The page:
Invest: A Brand New Book from Resurgence Publishing

Mark Driscoll » Mission Church Church Leadership Calling Executive Pastor

Sutton Turner is the executive pastor at Mars Hill Church. His first book, Invest: Your Gifts for His Mission, is out this week from Resurgence Publishing. The following is from the foreword, by Pastor Mark Driscoll.

One of my grandfathers was a red potato farmer. The other was a diesel mechanic. My dad was a construction worker. Jesus saved me in college while studying communication. As you might have gathered, my family can change our own oil, but we can’t organize a profit-and-loss statement. I made it through college without a clue about anything related to money, stewardship, or organizational structuring.

Sensing a call to ministry, I started studying the Bible intently. I read big books with footnotes and enjoyed it. I got married in college, and then graduated. Eventually, I interned at a church and then planted my own church while pursuing a master’s degree in theology. I started an organization and got an MA degree, still without any clue about the practical side of leadership and working on an organization, not just in one. It’s a miracle I did not end up doing prison ministry from the inside.

My family can change our own oil, but we can’t organize a profit-and-loss statement.

As the years rolled on, my ability to preach and teach the Bible grew. My ability to pastor people grew. But my ability to run an organization did not. I did not know how to deal with issues such as fundraising, real estate, organizing people, cash flow, payroll, budgeting, legalities—pretty much anything not clearly in the Bible or related to dealing with a sinful or suffering person. I was totally unprepared for more than half of ministry.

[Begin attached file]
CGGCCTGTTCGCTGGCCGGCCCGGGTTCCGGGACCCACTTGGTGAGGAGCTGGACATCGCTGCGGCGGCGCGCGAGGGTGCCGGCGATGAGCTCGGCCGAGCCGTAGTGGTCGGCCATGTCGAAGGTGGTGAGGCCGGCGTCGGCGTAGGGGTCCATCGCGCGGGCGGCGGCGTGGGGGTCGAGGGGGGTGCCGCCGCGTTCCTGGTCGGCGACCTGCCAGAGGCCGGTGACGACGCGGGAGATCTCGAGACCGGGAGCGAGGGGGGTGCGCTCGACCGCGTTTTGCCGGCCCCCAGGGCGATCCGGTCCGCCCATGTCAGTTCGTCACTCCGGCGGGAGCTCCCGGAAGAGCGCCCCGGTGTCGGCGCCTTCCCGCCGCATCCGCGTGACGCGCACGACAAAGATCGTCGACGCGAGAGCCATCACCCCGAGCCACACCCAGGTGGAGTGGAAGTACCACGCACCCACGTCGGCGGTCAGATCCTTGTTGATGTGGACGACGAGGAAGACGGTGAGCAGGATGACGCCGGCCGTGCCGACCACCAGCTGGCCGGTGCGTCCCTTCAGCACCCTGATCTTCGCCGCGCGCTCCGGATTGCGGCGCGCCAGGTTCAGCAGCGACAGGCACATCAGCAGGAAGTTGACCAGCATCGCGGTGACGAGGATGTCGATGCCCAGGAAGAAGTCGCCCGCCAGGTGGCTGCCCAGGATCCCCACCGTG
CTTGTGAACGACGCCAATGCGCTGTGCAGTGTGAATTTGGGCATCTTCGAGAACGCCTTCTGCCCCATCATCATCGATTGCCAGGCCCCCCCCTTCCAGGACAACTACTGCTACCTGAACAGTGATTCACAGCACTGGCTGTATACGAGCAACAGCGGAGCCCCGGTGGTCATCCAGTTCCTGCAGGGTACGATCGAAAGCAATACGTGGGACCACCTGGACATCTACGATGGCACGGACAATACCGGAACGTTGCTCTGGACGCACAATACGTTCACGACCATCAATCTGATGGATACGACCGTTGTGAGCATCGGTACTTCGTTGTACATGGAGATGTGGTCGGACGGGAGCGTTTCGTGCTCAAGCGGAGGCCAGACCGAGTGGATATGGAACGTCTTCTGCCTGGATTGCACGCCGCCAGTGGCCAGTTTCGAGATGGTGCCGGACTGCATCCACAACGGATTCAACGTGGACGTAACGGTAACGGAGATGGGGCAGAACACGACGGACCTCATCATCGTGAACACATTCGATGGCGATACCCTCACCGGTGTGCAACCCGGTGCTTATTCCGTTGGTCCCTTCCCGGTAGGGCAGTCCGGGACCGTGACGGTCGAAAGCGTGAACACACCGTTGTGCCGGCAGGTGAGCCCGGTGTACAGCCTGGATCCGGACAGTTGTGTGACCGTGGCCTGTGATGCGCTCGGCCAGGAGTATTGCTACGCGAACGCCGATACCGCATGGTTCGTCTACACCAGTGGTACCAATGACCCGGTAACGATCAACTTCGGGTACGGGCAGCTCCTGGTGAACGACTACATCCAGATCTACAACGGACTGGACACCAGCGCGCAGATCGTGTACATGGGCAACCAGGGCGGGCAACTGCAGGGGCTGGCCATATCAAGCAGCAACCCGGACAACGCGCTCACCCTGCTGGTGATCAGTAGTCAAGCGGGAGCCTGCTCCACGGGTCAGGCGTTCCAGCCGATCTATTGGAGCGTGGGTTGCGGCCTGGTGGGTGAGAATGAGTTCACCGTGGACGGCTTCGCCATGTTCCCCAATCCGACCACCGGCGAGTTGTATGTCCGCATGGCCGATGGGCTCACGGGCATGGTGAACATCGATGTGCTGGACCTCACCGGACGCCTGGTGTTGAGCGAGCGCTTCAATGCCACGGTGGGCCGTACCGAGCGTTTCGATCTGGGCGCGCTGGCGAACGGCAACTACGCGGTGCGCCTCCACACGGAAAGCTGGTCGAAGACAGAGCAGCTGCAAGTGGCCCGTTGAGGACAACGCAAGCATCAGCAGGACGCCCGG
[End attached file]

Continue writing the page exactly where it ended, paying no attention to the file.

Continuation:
And as our ministry grew, things got worse and worse. As our church grew, I just worked harder. At one point, I had over twenty direct reports, an intestinal ulcer, blown adrenal glands, and my body was so burned I literally could not stop working and fall asleep. I was about ready to stop talking about Jesus and just go to heaven to talk with him. I was in my thirties, and old men felt sorry for me.

Out of balance

In high school, I played football and baseball with a guy who diligently hit the weight room day after day and only worked on his upper body. He literally never worked his legs. Eventually his upper body looked like an action figure and his lower body looked like a set of chopsticks. One day, I watched the guy literally fall over for no reason. He was completely out of balance.

When it came to leadership, I was like that. And since organizations tend to reflect the strengths and weaknesses of their leaders, our church was like that. To make matters worse, since like attracts like, I ended up with a bunch of leaders who were like me: Lots of people who wanted to write, preach, teach, and debate theology, but nothing but skinny legs when it came to anything else. We could debate theology with nerdtastic skill, but good luck finding an org chart or spreadsheet saying how many days of cash we had on hand.